If You Could Believe Again, Would You?

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Back in 2008, I wrote a post about how miracles work. In response to this post, a reader (Melissa) left a comment in which she said that she would gladly return to Christianity if she thought she could do so. For those of you who were raised in the Christian religion and who once believed in it but are now atheists, is this a desire with which you can relate? If you could snap your fingers and return to being a believing Christian, would you do so? Why or why not?

Personally, I would not return to Christianity if I could do so (which I can't). As for why, I suppose the easiest way to explain it is that I have find my post-Christian life to be more intellectually rewarding and less plagued by fear than my former Christian life. I recognize that this probably isn't fair. After all, I was about 16 when I stopped believing in gods. There are far too many differences between my life before 16 and my life as an adult to give me much confidence that religion was the sole culprit for the perceived improvement. Although there are some things I miss about being a Christian (i.e., being regarded as morally virtuous merely because I was Christian), I don't find any of it so appealing that I'd try to convince myself to believe things that clearly aren't true.

I do not belong to the large camp of atheists who insist that their lives are significantly better because they are atheists. It isn't that I doubt that has been their experience. I am just not sure that it was religious belief that was holding me back as much as other factors. Still, I cannot deny that there is something so much more genuine about facing the world as it truly is, free from the trappings of superstition.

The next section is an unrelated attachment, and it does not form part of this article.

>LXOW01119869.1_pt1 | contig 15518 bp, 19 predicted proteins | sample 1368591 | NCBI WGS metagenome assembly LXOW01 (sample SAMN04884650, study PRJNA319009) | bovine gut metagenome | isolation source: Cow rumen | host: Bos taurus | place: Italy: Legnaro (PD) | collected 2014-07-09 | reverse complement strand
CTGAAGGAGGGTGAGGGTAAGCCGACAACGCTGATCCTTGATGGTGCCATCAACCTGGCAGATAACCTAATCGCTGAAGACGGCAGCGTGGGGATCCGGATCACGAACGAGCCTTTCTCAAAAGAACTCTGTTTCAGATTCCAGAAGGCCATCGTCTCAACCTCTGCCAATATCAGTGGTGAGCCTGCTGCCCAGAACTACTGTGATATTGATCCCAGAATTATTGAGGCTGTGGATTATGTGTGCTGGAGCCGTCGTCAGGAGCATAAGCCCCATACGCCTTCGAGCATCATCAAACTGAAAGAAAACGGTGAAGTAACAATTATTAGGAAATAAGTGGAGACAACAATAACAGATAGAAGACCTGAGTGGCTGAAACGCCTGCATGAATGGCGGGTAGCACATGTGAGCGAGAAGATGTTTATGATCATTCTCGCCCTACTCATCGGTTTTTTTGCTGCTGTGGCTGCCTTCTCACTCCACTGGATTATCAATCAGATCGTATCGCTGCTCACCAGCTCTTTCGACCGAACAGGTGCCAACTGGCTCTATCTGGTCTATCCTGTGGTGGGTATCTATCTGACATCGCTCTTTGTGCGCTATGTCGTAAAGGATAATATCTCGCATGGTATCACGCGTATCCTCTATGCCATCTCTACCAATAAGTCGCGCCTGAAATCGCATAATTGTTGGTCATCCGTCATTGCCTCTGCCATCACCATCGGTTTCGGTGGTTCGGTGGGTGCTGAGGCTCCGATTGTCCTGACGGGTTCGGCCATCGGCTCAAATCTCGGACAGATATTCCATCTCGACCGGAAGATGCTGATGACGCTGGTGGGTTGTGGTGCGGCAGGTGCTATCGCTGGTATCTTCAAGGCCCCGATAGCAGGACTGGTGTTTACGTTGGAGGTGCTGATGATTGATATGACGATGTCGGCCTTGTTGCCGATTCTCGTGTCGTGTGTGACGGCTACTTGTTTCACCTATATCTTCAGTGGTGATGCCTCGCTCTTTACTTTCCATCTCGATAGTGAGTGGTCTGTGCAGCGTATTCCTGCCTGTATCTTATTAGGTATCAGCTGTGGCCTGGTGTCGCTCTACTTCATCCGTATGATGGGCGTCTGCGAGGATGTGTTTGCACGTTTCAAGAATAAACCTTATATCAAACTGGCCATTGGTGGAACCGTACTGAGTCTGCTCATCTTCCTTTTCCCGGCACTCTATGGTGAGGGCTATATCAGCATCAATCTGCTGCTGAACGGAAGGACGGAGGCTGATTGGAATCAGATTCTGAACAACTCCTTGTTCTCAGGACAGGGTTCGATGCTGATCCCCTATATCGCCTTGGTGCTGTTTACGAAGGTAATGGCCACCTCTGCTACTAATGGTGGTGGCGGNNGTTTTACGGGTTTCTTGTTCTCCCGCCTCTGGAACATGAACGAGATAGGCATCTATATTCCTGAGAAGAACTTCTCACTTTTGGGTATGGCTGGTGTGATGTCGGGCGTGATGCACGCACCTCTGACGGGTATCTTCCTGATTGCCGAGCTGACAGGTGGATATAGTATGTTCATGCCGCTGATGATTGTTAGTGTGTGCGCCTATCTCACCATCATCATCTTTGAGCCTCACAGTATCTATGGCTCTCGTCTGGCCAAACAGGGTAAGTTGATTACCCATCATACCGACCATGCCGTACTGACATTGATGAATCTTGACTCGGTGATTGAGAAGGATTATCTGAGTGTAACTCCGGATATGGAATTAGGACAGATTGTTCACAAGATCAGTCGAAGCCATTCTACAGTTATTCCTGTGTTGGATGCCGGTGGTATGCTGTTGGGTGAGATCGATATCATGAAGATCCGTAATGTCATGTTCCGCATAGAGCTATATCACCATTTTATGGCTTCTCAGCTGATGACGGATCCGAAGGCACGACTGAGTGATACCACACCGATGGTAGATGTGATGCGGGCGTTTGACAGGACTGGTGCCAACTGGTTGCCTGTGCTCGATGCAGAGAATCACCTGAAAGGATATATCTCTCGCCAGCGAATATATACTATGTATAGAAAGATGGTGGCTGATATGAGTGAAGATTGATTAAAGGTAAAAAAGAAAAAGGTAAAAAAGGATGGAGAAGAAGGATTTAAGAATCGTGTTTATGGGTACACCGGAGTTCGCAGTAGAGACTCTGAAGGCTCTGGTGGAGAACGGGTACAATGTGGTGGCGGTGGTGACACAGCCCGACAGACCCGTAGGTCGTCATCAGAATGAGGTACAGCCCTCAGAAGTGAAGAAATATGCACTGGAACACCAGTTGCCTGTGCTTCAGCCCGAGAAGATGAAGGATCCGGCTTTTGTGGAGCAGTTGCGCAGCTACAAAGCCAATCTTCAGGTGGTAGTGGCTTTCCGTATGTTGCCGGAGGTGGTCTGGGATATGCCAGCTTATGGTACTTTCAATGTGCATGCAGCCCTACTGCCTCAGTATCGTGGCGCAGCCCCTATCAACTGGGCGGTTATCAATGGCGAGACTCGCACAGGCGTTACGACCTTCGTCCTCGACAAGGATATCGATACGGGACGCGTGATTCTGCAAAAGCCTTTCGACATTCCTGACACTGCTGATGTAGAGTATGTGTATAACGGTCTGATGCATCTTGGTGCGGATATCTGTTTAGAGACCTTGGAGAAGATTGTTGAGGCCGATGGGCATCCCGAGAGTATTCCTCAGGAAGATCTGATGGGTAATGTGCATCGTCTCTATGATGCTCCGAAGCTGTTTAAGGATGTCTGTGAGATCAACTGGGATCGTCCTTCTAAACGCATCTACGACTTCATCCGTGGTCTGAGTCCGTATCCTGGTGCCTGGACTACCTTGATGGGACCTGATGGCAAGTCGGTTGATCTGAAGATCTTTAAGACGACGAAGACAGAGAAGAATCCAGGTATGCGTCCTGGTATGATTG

Some things probably were easier about being a Christian. As Melissa put it,

Honestly, if I could successfully lie to myself start believing in God, I would in a heartbeat. It makes life so much easier to believe that someone is watching over us and helping us along the way, but it's just not the case. Life runs its own course and you make your own decisions in life. Its called responsibility.
I can relate to this, at least to some degree. I do sometimes miss the complete lack of responsibility religious belief involved. I could do anything and still be forgiven for it. The "get out of sin free" card certainly was appealing. In some ways, I imagine that this would have been not unlike the experience of having wealthy parents who would have bailed me out of whatever trouble I got into. Since that was not my experience, I can only guess.

In many ways, accepting the delusion of supernatural oversight is reassuring and brings both emotional and social benefits. There are times, especially here in Mississippi, where I find myself thinking how nice it would be to feel accepted rather than demonized once in a while. The feeling passes quickly but seems to return at inopportune times. In these moments, I can imagine how some atheists might be tempted to go back if it was possible to do so.

Still, even if I thought I could convince myself to believe again, I would not do so. How about you?

This post originally appeared on Atheist Revolution in 2008. It was revised, updated, and expanded in 2019.